25-27.2. 2021 | EKB Endocongress | ARTIQO Short Shaft Symposium

EKB Kongress 2021

25-27.2. 2021 | EKB Endocongress | ARTIQO Short Shaft Symposium

25.–27.2. 2021 | EKB Endokongress | ARTIQO Short Stem Symposium

The short shaft as a new standard

The A2® short stem prosthesis not only scores very well in the German Endoprosthesis Register, but also has a well thought-out range of products for a broad spectrum of applications. At the ARTIQO symposium “Short stems – the new standard – cementless to cemented” at the Endoprosthetics Congress Berlin on 26 February 2021, the experts chaired by Dr Frank Horst, Sendenhorst, discussed whether the short stem has what it takes to become the standard stem. For the A2® stem, the answer seems to be clear.

Short stems are becoming increasingly popular in hip arthroplasty. According to the German Endoprosthesis Register, more than 10% of the stems are now of this type. In his lecture, Mario Frank, member of the management and developer of the ARTIQO company, reported that conceptual advantages are attributed above all to the calcium-guided short stems in comparison to conventional stems (M. Frank / Development of a modern short stem system). In addition to the good usability for minimally invasive approaches, there are advantages in the reconstruction of the femoral offset and femoral torsion. In addition, these can be adapted to the individual CCD angle and ensure a more physiological application of force.

The anchorage of the calcar-guided short stems is ideally a longest possible support on the calcar, a lateral support on the femoral neck and a lateral-cortical support of the prosthesis stem in the lower third. In addition, there is proximal conical clamping and cortical support in the axial view. Compared to distally anchoring stems, calcaneally guided short stems have a more favourable biomechanical pressure distribution, Frank explained.

A range of sockets for (almost) all cases

This means that the lime-guided short shaft has the potential to become the standard shaft. With a view to a wide range of applications, however, this cannot be addressed with just one shank shape, Frank emphasised. For the development of the A2® stem, the ARTIQO team therefore analysed proximal femora and measured a variability of the calcar radius from 34mm to 134mm for the typical user spectrum of 120 degrees to 135 degrees CCD angle. “Especially the calcar radius is enormously important as a guiding structure for the positioning of the short stems and the bony support,” Frank emphasised.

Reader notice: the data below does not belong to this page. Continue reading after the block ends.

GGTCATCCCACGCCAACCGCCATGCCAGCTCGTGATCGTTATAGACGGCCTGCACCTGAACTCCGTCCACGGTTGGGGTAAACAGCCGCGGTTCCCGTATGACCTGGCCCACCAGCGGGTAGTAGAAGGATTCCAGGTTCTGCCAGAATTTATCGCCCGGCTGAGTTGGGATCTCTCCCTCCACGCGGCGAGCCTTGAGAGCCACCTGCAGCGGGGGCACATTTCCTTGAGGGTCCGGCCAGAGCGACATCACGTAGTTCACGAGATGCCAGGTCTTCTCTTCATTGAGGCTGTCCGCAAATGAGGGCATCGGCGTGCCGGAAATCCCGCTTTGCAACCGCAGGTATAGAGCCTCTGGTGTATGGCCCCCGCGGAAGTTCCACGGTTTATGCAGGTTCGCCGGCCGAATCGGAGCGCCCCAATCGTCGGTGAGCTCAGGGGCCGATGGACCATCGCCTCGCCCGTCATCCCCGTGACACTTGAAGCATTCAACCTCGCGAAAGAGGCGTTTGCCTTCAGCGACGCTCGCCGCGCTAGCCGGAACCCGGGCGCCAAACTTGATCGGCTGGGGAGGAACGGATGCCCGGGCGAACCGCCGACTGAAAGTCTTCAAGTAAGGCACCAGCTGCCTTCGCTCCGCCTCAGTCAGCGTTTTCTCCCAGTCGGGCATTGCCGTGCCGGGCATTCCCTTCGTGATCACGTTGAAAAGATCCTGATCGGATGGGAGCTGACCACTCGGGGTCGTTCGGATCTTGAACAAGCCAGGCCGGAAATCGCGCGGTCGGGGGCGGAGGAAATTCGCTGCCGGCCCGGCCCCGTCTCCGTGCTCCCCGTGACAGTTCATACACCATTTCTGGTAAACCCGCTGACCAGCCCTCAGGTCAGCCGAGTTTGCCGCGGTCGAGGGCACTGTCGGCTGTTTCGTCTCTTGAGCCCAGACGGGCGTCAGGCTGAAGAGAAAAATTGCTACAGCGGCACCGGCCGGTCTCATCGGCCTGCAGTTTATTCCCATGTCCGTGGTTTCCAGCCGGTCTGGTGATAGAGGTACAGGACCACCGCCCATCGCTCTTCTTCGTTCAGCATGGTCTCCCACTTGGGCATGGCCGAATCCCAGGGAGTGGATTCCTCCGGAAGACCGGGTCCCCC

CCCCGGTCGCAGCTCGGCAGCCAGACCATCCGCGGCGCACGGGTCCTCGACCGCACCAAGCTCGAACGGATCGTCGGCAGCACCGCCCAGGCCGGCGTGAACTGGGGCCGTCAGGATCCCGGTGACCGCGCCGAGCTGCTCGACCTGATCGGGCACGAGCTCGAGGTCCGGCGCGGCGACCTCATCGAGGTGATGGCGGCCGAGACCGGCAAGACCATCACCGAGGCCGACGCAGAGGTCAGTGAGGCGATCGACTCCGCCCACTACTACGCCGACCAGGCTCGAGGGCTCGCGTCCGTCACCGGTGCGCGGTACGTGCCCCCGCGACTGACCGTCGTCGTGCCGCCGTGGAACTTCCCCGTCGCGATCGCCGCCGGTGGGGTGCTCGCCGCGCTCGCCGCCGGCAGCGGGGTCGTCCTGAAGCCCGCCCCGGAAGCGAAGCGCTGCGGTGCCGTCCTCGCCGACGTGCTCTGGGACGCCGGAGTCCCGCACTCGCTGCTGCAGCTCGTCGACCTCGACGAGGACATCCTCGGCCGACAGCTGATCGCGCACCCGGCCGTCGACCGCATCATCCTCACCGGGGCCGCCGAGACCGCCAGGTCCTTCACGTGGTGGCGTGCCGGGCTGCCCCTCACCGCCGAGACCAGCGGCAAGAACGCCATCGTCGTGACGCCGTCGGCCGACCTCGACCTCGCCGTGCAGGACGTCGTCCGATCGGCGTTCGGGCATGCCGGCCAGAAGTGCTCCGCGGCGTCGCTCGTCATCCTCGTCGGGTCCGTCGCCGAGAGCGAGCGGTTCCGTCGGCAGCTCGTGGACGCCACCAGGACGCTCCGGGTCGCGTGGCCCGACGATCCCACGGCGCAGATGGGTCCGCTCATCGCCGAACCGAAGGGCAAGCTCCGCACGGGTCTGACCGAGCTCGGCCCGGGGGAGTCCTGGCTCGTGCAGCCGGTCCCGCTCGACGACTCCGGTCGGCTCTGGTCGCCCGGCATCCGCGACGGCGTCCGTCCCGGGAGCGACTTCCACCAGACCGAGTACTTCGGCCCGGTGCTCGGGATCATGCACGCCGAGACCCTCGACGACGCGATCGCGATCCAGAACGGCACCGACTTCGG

The conclusion of the ARTIQO development team was to not only limit the range variability to the taper angle and offer two anatomical neck angles with an angle difference of 6 degrees, but also to include the calcar radius. The “two body” design concept of the A2® stem therefore has stem type B for more varicose and normal femora and stem type G for more valgus femora. Finally, the support of the prosthesis tip has also been optimised for the two stem types.

Another development goal was optimised size growth. The growth factors were adapted in such a way that the cortical femoral neck ring on the resection surface can be retained as far as possible. As a result, the A2® stem system has 19 finely tuned stem sizes, subdivided into type B and G, which can be comprehensibly distinguished by a colour code.

The first cemented short socket

In the five years since its market launch, the A2® stem has been implanted approximately 14,000 times in Germany. The new cemented short stem version, which has been available since January 2021, rounds off the system. Gerade für schwierige Femurmorphologien mit weitem Markkanal und dünner Kortikalis (Dorr Klassifikation Typ C) könne das neueste A2® Familienmitglied eine gute Lösung sein, konstatierte Frank.

Prof. Dr. Johanneszeichen, Minden, also referred in his lecture (Prof. Dr. med. J.zeichen / Why a cemented short stem?). Complications such as greater trochanter avulsion or intraoperative fractures, which still occur with cementless stem insertion and often in elderly patients. Limited bone quality and pronounced osteoporosis are still considered indications for a cemented implant. The cemented A2® short stem was developed in order to be able to provide these patients with good anatomical care in the future. Sign explained that medial femoral neck fractures in combination with osteoporosis and coxarthrosis in combination with pronounced osteoporosis could now be treated with an anatomical short shaft.

Not all short shafts are the same

The crucial question for the short stem is: how does it hold up with the proximal anchoring and the primary stability? The two concepts are supposedly in conflict with the short shaft, explained Priv-Doz. dr Stefan Budde, Hanover, in his lecture (PD Dr. med. St. Budde / Data on the short stem – where is the A2® stem? FEM analysis, EPRD data, RSA study). However, short stems are not just short stems, and above all, not only the length is decisive. There are shortened straight shafts that behave like straight shafts (distal force transmission) versus “real” short shafts that also make a biomechanical difference.